OMG! That was SYN Attack: How it is done and what you need to know?

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Dodge the traffic!

Yeah. I am serious. Well. TCP SYN Flood attacks are quite widely known among the DDOS attacks. Let’s just dig deeper into their intricate nature and find a solution.

You see it has been more than a time of two decades since the University of Minnesota was subjected to the first DDOS attack which halted the normal working for two days. Then started a series of events which included the notable one done against Github involving a 1.35 TBps attack against the website.

That’s how SYN attacks work!

One of the gravest consequences of these DOS attacks is that it threatens the websites and servers via flooding of the targeted servers with fake traffic. This doesn’t allow legitimate traffic to access it. TCP SYN attacks at the core are attacks that aim at targeting the hosts running TCP processes and manipulates the usual TCP three-way handshake process.

Normally, in a TCP process, the communication between the server and client starts after a virtual connection has been established. The connection is initiated from the client’s end after SYN requests are sent to the server. Then the server sends SYN/ACK as a response. This SYN/ACK is an acknowledgment that the SYN request sent by the client has been received. Afterward, the client sends an ACK packet which initiates the connection for communication.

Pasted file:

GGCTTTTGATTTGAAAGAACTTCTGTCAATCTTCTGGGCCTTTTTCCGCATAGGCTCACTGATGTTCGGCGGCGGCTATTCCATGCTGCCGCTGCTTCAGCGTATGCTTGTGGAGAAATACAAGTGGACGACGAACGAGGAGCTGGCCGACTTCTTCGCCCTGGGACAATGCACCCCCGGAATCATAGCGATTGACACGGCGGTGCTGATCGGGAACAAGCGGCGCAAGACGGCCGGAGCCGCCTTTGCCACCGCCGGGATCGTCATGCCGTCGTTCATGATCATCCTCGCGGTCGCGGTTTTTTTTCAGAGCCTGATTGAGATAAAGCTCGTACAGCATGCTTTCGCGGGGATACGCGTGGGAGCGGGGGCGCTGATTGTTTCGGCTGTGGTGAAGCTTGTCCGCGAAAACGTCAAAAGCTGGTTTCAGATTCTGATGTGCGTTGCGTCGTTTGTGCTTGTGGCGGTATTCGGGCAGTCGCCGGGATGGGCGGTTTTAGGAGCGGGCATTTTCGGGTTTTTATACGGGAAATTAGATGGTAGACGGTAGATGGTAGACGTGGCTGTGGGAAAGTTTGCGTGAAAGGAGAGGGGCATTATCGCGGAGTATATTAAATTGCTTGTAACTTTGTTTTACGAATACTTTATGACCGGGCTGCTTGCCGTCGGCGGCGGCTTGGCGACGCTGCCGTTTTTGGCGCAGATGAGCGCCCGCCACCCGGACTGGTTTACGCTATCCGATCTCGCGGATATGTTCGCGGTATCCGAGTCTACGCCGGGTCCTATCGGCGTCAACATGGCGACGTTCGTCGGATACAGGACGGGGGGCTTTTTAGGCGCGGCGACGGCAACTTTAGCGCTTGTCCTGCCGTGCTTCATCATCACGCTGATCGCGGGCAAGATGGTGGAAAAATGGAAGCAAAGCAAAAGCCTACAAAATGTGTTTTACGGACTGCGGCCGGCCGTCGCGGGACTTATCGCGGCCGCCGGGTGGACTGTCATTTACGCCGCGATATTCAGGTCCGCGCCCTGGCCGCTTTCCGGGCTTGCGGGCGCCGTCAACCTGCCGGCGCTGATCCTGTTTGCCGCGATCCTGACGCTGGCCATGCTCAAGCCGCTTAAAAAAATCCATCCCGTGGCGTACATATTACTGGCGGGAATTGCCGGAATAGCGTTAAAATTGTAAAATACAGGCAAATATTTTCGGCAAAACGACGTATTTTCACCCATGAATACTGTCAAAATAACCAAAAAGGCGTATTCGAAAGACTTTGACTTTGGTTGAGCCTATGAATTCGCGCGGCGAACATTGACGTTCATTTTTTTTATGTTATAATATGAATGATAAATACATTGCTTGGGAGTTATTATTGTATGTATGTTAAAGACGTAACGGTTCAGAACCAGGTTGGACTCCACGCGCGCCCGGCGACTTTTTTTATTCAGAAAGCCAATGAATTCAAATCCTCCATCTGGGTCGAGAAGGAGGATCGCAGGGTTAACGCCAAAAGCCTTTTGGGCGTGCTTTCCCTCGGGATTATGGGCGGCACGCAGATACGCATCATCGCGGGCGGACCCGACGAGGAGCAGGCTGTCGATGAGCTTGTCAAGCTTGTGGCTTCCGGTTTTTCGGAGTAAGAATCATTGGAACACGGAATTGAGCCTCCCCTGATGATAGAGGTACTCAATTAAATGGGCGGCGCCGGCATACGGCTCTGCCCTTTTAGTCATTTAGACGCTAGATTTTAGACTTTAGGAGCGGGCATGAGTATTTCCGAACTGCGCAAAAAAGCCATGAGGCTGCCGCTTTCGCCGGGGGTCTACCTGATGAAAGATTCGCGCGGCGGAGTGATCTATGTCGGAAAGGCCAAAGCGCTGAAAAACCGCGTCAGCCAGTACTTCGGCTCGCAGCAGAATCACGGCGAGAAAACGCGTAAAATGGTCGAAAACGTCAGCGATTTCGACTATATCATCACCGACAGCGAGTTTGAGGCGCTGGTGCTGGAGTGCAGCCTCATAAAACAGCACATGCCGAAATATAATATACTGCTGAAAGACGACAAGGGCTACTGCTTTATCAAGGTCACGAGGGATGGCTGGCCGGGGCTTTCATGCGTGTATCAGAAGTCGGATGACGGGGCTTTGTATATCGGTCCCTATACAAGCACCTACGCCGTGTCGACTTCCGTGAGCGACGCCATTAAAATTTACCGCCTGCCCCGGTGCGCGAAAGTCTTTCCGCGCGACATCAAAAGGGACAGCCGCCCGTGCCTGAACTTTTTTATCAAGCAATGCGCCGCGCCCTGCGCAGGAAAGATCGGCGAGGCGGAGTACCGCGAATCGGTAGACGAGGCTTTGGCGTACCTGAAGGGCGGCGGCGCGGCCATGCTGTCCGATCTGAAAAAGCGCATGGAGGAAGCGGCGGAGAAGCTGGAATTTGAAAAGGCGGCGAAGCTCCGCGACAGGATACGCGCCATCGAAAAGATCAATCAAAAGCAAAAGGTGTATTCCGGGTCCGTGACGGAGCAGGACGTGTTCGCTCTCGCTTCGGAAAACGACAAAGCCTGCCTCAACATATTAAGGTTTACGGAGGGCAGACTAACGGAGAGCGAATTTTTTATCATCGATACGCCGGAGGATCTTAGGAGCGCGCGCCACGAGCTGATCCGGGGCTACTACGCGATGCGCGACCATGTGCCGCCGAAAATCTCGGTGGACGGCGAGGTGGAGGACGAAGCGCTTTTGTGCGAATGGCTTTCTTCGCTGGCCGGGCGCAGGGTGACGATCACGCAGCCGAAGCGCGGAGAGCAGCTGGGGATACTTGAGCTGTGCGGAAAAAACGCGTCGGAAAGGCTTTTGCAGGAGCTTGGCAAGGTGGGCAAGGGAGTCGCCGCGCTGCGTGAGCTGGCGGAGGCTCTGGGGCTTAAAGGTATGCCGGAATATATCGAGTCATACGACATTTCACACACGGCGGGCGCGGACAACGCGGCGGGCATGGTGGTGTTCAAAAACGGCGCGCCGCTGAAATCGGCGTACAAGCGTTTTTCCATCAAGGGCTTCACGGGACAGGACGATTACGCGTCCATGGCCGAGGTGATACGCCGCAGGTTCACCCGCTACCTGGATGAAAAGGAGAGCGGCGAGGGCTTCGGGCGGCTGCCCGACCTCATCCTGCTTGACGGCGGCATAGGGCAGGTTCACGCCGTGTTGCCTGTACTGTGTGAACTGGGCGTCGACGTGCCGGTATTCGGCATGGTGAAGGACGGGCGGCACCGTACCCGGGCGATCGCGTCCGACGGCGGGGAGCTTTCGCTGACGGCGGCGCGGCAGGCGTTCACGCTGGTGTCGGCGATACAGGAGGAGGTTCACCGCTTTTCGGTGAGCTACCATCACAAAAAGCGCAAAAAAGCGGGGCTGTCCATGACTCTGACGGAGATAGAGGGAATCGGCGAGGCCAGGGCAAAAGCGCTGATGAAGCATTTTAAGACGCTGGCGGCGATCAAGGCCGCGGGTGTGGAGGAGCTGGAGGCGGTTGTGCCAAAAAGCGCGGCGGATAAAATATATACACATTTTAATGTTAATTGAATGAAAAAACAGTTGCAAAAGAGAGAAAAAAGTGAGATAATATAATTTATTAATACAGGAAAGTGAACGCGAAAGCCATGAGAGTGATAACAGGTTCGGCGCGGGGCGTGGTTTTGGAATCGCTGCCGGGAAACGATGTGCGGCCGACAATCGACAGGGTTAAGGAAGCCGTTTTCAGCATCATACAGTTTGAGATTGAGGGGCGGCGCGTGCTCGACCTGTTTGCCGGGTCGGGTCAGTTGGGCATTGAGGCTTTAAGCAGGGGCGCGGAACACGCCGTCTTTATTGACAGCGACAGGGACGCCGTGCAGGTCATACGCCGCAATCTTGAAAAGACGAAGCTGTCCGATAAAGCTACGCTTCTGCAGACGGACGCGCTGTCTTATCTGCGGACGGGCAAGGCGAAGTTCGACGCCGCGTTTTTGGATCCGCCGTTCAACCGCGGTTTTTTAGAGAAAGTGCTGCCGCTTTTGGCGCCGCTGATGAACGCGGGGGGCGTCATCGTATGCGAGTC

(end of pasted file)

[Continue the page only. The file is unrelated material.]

When a DDOS attack occurs, malicious actors bluff the client using several random IP addresses to send a barrage of SYN requests to the targeted server. Now the server is not intelligent enough to discern hence it assumes that these requests are legitimate and this responds with SYN/ACK. HOWEVER, the server never gets a final ACK back. What does that mean for us? Oh dear, it means that the server’s resources are tied up to half-open TCP sessions thus declining the legitimate connection requests.

Problem? Yeah. Please allow me to present some solutions.

Firstly, SYN cookies can be a great help as it helps to eliminate the state table for all the half-open connections. It utilizes the cryptographic hashing whereby the server crafts ISN (Initial Sequence Number) alongside the initial SYN-ACK flood sent to the client. Port numbers, Destination IP, Source IP, and a secret number are used to calculate this ISN. Now when the server gets an ACK from the client, the server checks it to determine its validity or legitimacy by matching the incremented ISN. After this check is complete, then memory is allocated for the connection.

Secondly, increasing the limit of the backlog can also be an effective intervention. It is because each operating system assigns a limited memory to half-open connections which causes the legitimate connections to drop. Once the limit is stretched, it will allow legitimate connections to be retained.

Lastly, utilizing firewall filters can prevent SYN attacks by detecting them timely. For instance, changing the threshold of the source can be before the firewall drops these connections from a particular source.

Happy surfing!

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